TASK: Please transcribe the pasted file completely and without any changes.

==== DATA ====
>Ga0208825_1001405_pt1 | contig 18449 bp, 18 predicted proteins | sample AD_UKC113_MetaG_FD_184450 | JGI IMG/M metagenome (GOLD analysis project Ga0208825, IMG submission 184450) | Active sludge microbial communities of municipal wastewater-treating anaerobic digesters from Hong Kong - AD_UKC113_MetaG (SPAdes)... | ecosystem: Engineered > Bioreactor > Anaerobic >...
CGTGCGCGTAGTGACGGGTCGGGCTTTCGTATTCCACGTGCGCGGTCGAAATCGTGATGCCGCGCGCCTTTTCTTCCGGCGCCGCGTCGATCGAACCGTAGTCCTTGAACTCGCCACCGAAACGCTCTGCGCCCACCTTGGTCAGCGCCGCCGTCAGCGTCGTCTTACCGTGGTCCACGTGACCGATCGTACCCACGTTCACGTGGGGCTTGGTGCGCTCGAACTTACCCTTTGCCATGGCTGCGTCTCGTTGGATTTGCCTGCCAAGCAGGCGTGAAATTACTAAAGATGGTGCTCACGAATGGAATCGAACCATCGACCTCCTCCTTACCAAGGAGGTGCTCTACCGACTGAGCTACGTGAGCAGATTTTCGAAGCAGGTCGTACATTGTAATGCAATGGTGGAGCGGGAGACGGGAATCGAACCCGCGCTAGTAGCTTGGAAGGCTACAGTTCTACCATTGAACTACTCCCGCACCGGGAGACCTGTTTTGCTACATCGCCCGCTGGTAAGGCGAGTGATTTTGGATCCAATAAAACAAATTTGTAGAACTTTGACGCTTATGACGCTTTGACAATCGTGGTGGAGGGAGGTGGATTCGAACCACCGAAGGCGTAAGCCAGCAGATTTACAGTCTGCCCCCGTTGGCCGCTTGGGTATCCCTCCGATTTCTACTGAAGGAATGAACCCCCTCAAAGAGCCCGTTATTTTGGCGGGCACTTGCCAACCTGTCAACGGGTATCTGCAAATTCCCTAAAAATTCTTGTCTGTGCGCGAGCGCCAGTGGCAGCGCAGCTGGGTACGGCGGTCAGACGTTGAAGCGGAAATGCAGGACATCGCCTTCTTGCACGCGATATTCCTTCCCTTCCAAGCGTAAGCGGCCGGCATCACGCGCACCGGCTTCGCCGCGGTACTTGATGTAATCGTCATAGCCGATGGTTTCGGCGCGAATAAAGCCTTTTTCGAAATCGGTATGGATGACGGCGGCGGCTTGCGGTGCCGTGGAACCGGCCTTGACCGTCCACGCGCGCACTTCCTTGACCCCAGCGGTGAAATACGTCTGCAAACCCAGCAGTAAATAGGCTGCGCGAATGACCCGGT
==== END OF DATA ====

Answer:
>Ga0208825_1001405_pt1 | contig 18449 bp, 18 predicted proteins | sample AD_UKC113_MetaG_FD_184450 | JGI IMG/M metagenome (GOLD analysis project Ga0208825, IMG submission 184450) | Active sludge microbial communities of municipal wastewater-treating anaerobic digesters from Hong Kong - AD_UKC113_MetaG (SPAdes)... | ecosystem: Engineered > Bioreactor > Anaerobic >...
CGTGCGCGTAGTGACGGGTCGGGCTTTCGTATTCCACGTGCGCGGTCGAAATCGTGATGCCGCGCGCCTTTTCTTCCGGCGCCGCGTCGATCGAACCGTAGTCCTTGAACTCGCCACCGAAACGCTCTGCGCCCACCTTGGTCAGCGCCGCCGTCAGCGTCGTCTTACCGTGGTCCACGTGACCGATCGTACCCACGTTCACGTGGGGCTTGGTGCGCTCGAACTTACCCTTTGCCATGGCTGCGTCTCGTTGGATTTGCCTGCCAAGCAGGCGTGAAATTACTAAAGATGGTGCTCACGAATGGAATCGAACCATCGACCTCCTCCTTACCAAGGAGGTGCTCTACCGACTGAGCTACGTGAGCAGATTTTCGAAGCAGGTCGTACATTGTAATGCAATGGTGGAGCGGGAGACGGGAATCGAACCCGCGCTAGTAGCTTGGAAGGCTACAGTTCTACCATTGAACTACTCCCGCACCGGGAGACCTGTTTTGCTACATCGCCCGCTGGTAAGGCGAGTGATTTTGGATCCAATAAAACAAATTTGTAGAACTTTGACGCTTATGACGCTTTGACAATCGTGGTGGAGGGAGGTGGATTCGAACCACCGAAGGCGTAAGCCAGCAGATTTACAGTCTGCCCCCGTTGGCCGCTTGGGTATCCCTCCGATTTCTACTGAAGGAATGAACCCCCTCAAAGAGCCCGTTATTTTGGCGGGCACTTGCCAACCTGTCAACGGGTATCTGCAAATTCCCTAAAAATTCTTGTCTGTGCGCGAGCGCCAGTGGCAGCGCAGCTGGGTACGGCGGTCAGACGTTGAAGCGGAAATGCAGGACATCGCCTTCTTGCACGCGATATTCCTTCCCTTCCAAGCGTAAGCGGCCGGCATCACGCGCACCGGCTTCGCCGCGGTACTTGATGTAATCGTCATAGCCGATGGTTTCGGCGCGAATAAAGCCTTTTTCGAAATCGGTATGGATGACGGCGGCGGCTTGCGGTGCCGTGGAACCGGCCTTGACCGTCCACGCGCGCACTTCCTTGACCCCAGCGGTGAAATACGTCTGCAAACCCAGCAGTAAATAGGCTGCGCGAATGACCCGGT